Talk:Four Commanderies of Han
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Image edit war
No comment from myself on the merits of the image but please quit the slow edit war; if it continues I will protect the article till you take time to figure it out. Consider discussing the various merits here please --Errant (chat!) 16:26, 23 February 2011 (UTC)
Locations of Four Commanderies
Han Chinese built four commanderies, or local military units, to rule the peninsula as far south as the Han River, with a core area at Lolang (Nangnang in Korean), near present-day P'yongyang. It is illustrative of the relentlessly different historiography practiced in North Korea and South Korea, as well as the projection backward of Korean nationalism practiced by both sides, that North Korean historians deny that the Lolang Commandery was centered in Korea. They place it northwest of the peninsula, possibly near Beijing, in order to de-emphasize China's influence on ancient Korean history.
2. the book "Korea, Old and New":
pp 13: The territorial extent of the Four Chinese Commanderies seems to have been limited to the area north of the Han River.
pp 14: As its administrative center, the Chinese built what was inessence a Chinese city where the governor, officials, merchants, and Chinese colonists lived. Their way of life in general can be surmised from the investigation of remains unearthed at T'osong-ni, the site of the Lelang administrative center near modern P'yongyang. ... The Chinese administration had considerable impact on the life of the native population and ultimatedly the very fabric of Gojoseon society became eroded.
pp 16: map of "Korea in the confederated Kingdoms period (ca. 1st-3rd centuries A.D)"
3. the book "A history of Korea, from Antiquity to the present":
pp 18: For the next four centuries a northwestern part of the Korean peninsula was directly incorporated in to the Chinese Empire.... The Taedong River basin, the area where the modern city of P'yongyang is located, became the center of the Lelang commandery.
Yoon, Nae-Hyun. "True Understanding of Old Choson." Korea Journal 27:12 (December 1987): 23-40 says that the commanderies aren't even in Korean peninsula with no archeleogical evidence to prove such claim. North Koreans and other archeleogists found some Han dynasty artifacts that date from Former Han (200 AD), not the Later Han (200 BCE), around the time Gojoseon was invaded by Han. — Preceding unsigned comment added by 184.108.40.206 (talk) 23:03, 18 October 2011 (UTC)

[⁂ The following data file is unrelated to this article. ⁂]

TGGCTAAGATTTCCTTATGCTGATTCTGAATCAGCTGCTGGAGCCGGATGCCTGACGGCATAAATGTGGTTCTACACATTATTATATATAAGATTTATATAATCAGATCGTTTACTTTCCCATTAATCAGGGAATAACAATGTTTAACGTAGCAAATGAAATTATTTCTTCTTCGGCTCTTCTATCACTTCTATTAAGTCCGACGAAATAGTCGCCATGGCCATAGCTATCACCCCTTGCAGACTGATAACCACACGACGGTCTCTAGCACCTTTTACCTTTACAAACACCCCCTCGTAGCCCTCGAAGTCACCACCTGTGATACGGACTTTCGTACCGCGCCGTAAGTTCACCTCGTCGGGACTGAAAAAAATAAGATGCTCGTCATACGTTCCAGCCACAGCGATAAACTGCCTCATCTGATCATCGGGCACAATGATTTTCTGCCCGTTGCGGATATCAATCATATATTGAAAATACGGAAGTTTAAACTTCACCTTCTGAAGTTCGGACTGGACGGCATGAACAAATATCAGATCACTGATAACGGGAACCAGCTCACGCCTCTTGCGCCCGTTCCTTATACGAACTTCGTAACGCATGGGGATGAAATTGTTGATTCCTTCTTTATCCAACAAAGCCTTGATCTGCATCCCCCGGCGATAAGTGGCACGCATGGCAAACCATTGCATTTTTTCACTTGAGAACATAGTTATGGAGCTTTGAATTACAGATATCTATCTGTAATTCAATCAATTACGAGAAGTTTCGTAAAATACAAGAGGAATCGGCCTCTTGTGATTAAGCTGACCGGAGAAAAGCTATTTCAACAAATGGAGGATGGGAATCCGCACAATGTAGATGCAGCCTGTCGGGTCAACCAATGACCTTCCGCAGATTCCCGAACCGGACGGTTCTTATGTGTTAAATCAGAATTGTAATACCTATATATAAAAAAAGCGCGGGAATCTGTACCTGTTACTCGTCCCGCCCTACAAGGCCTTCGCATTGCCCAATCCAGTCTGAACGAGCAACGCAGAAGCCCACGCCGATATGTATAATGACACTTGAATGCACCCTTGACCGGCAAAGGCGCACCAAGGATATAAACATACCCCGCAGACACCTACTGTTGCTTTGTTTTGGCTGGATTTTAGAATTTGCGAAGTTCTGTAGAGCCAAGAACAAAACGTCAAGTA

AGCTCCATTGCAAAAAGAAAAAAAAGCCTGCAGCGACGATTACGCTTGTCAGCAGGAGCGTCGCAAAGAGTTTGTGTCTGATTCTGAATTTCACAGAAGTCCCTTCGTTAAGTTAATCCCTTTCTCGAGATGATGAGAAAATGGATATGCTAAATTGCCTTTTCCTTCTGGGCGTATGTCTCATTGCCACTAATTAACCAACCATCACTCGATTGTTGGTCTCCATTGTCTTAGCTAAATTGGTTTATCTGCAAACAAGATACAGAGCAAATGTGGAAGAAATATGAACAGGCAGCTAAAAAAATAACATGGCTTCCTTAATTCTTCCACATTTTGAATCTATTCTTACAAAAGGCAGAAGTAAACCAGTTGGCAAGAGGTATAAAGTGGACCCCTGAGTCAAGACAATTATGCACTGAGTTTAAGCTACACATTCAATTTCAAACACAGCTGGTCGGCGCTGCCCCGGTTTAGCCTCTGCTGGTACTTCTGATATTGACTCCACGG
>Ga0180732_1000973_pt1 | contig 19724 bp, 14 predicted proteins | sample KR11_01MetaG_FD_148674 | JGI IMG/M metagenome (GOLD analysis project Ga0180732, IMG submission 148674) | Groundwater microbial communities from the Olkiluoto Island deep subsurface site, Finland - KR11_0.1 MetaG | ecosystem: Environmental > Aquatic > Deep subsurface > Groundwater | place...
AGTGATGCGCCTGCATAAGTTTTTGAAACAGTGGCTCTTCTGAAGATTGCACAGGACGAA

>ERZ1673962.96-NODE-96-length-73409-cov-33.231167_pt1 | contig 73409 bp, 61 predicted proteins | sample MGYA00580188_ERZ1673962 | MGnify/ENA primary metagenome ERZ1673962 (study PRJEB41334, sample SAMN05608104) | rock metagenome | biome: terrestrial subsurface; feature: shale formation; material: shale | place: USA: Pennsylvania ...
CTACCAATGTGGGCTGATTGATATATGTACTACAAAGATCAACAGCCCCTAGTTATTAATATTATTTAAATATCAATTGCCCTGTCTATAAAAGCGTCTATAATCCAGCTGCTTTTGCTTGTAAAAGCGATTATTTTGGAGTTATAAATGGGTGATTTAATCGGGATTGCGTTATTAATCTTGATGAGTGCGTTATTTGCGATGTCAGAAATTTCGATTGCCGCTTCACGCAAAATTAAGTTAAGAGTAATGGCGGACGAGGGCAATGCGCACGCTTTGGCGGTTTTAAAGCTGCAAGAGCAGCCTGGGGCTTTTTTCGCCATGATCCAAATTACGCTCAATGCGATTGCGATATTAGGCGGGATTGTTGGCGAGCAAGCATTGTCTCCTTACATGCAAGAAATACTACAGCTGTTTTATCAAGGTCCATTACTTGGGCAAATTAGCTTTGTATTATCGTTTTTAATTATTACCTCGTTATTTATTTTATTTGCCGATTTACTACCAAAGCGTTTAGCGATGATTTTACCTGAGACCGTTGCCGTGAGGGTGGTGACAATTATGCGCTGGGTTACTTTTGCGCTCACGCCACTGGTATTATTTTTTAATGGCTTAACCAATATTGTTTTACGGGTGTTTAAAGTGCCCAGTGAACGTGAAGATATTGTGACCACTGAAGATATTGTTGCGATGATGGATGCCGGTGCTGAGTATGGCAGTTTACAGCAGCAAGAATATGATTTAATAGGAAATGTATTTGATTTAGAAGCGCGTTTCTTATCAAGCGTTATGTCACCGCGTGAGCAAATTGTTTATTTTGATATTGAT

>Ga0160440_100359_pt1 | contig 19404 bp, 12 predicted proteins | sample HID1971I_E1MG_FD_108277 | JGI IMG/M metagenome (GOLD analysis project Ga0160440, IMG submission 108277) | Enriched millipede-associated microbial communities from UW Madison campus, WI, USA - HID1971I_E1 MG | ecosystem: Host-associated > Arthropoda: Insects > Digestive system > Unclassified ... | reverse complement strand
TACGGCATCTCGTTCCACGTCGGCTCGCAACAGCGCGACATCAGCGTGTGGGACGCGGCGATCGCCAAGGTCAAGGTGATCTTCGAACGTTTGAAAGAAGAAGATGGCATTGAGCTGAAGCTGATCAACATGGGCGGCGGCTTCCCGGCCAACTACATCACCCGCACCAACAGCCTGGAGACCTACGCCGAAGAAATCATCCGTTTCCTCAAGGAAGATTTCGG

- First, I have to tell you that the journal "Korea Journal" is a Korean publication, although it is written in English. It is not supported and reviewed by the third party of academia (for instance, western academia). What the author did in the paper is exactly described in the first evidence I provided above: "Korean nationalists place it northwest of the peninsula, possibly near Beijing, in order to de-emphasize China's influence on ancient Korean history". Therefore, it is not a reliable source at all.
- Second, There are many archaeological evidence supporting the capital of Lelang is near modern-day P'yongyang:
- The way of life maintained by the elite at the capital in the P'yongyang area, which is known from the tombs and scattered archaeological remains, evinces a prosperous, refined, and very Chinese culture. -- "A history of Korea, from Antiquity to the present" of pp 19 and "State Formation in Korea", pp 19-20.
- Their way of life in general can be surmised from the investigation of remains unearthed at T'osong-ni, the site of the Lelang administrative center near modern P'yongyang. The variety of burial objects found in their wooden and brickwork tombs attests to the lavish life syle of these Chinese officials, merchants, and colonial overloads in Lelang's capital. -- "Korea, Old and New", pp 14.
- The second point not only further denies the reliability of your refs and also states that many archaeological discoveries demonstrate the capital of Lelang commandery is in P'yongyang area, in another word deep in the Korean Peninsula. Therefore your argument is entirely wrong. EJcarter (talk) 03:24, 19 October 2011 (UTC)
Maps and facts
It is really interesting to examine this blue map supposed to illustrate the "Four Commanderies of Han".
First and foremost, the four Commanderies have to be FOUR, not three. The red topmost/leftmost thing, 汉四郡, is not a Commandery, but a legend, stating the topic of the map. Therefore, two Commanderies are missing. Namely:
- 臨屯郡, 임둔군, Lintun=Imdun
- 真番郡, 진번군, Zhenfan=Jinbeon
One cannot argue that these commanderies have disappeared in the +0003 year after the erroneous date chosen by Bede the Venerable, since the
- 帶方郡, 대방군, Daifang=Daebang Commandery
only appeared 200 years later.
Moreover, the reason why the
- 玄菟郡, 현도군, Xuantu=Hyeondo
Commandery has been renamed into 遼東郡, i.e. Liaodong Commandery is not clear either.
Finally, what are these a), b), c), d) tags ?